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# How do I get out of 100/200 elo?

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For how long have you been playing? You are a quite new member.

Zunayed_781038 a écrit :
Evilbyte wrote:

Focus on the four squares in the middle and defend them for a few ganes.

I can play 1.g4 & 2.f4 to control the critical e5 square

Just get checkmated in 2 moves bro...

Spr_chess_intermediate wrote:
Zunayed_781038 a écrit :
Evilbyte wrote:

Focus on the four squares in the middle and defend them for a few ganes.

I can play 1.g4 & 2.f4 to control the critical e5 square

Just get checkmated in 2 moves bro...

But the rook on h1 can capture the . And why will my opponent go for a wayward queen attack, it's against the opening principles!

Zunayed_781038 a écrit :
Spr_chess_intermediate wrote:
Zunayed_781038 a écrit :
Evilbyte wrote:

Focus on the four squares in the middle and defend them for a few ganes.

I can play 1.g4 & 2.f4 to control the critical e5 square

Just get checkmated in 2 moves bro...

But the rook on h1 can capture the . And why will my opponent go for a wayward queen attack, it's against the opening principles!

Bro, the rook on h1 cannot capture the queen because of the pawn on h2...

And this move checkmates the other opponent which is basically the point of the game!

In algebraic notation, # means checkmate, bruh...

No no the rook can capture the by using the green spell. So Qh4+ is a blunder.

Zunayed_781038 a écrit :

No no the rook can capture the by using the green spell. So Qh4+ is a blunder.

This is not Spell chess, this is Standard chess for the sake of Maths!!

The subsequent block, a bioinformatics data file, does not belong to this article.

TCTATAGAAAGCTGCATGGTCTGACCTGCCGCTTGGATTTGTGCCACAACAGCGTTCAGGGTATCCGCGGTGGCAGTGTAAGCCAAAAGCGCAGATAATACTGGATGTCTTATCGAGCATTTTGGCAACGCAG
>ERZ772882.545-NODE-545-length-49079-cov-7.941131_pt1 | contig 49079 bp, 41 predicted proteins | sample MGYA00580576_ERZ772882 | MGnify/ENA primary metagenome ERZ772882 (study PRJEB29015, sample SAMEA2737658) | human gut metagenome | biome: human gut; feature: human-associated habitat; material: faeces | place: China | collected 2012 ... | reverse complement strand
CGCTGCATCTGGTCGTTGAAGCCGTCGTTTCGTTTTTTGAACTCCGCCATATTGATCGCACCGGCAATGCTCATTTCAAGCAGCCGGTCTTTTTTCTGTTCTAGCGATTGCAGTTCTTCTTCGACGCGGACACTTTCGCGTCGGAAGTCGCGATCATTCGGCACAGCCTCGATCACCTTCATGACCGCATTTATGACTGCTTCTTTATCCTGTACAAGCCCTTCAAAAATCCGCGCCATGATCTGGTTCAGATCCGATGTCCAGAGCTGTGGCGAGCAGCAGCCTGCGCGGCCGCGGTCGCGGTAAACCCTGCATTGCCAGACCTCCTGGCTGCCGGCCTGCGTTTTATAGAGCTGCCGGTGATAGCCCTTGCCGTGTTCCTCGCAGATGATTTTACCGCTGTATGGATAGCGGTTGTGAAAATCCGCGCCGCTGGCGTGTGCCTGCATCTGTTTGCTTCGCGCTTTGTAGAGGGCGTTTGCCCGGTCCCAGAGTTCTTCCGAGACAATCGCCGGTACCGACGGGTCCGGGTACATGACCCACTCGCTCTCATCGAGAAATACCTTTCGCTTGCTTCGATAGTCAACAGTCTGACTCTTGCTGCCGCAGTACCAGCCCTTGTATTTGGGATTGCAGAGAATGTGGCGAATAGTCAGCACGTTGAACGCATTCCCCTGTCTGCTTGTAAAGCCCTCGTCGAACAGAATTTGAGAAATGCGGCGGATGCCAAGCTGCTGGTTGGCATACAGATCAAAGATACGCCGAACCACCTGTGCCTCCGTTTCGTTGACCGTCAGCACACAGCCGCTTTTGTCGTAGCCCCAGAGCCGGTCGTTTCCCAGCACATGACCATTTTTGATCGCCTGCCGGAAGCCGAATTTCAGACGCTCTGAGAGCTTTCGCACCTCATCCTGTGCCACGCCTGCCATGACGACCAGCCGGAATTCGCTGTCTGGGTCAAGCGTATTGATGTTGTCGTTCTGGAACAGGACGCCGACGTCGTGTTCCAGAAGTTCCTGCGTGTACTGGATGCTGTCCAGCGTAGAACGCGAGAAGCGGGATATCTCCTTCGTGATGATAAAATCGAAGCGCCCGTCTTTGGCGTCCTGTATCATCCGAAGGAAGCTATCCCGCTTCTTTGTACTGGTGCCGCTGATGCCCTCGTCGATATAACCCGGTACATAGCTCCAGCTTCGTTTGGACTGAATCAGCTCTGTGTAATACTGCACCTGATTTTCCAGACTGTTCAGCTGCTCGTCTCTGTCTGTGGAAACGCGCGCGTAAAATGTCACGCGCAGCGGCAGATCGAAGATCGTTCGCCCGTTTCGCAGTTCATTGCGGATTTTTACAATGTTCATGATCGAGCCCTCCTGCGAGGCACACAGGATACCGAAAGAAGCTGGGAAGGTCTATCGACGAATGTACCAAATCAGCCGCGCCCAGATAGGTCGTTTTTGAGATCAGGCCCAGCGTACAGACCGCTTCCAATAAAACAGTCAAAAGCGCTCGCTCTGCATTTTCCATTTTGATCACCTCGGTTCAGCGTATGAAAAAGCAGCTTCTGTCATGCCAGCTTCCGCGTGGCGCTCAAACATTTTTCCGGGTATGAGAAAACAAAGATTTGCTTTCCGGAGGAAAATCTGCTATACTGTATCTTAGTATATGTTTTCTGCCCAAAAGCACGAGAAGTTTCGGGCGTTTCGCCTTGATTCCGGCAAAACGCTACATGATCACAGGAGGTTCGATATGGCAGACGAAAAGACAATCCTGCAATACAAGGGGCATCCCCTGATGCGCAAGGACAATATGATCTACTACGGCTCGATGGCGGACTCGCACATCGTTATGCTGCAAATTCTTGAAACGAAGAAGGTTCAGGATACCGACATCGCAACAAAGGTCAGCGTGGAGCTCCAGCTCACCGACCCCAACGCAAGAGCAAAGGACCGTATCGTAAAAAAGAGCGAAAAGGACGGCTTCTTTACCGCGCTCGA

Spr_chess_intermediate wrote:
Zunayed_781038 a écrit :

No no the rook can capture the by using the green spell. So Qh4+ is a blunder.

This is not Spell chess, this is Standard chess for the sake of Maths!!

It is getting embarrassing that you're not getting the joke even after all this.

magipi a écrit :
Spr_chess_intermediate wrote:
Zunayed_781038 a écrit :

No no the rook can capture the by using the green spell. So Qh4+ is a blunder.

This is not Spell chess, this is Standard chess for the sake of Maths!!

It is getting embarrassing that you're not getting the joke even after all this.

This is a serious forum...

ok

ChessMasteryOfficial wrote:

To most of my students, I give this advice (and it's almost all they need):

The biggest reason people struggle in lower-level chess is because of blunders. They make them in almost every game.

A mistake can instantly put you in a bad position, no matter how well you played earlier: if you had great opening knowledge, great positional skills, great endgame skills, whatever; a single mistake can change everything (you lose a piece or get checkmated).

So, how do you avoid blunders? Follow these two simple steps:

1. After your opponent moves, think if it's dangerous. Ask yourself, “What’s his idea?”
2. Before you make your move, think if it's safe. Ask yourself, “What attacking replies can he play?”

If you feel like getting to levels like 1600, 1800, or 2000 in chess is super hard, let's look at it in a different way. Those players you're facing make blunders in nearly every game they play. Beating them isn't so tough if you stop making big mistakes and start using their slip-ups to your advantage.

Again, it does not require you to become a chess nerd or spend all your time on chess. Just doing this one thing can boost your rating by a few hundred points right away.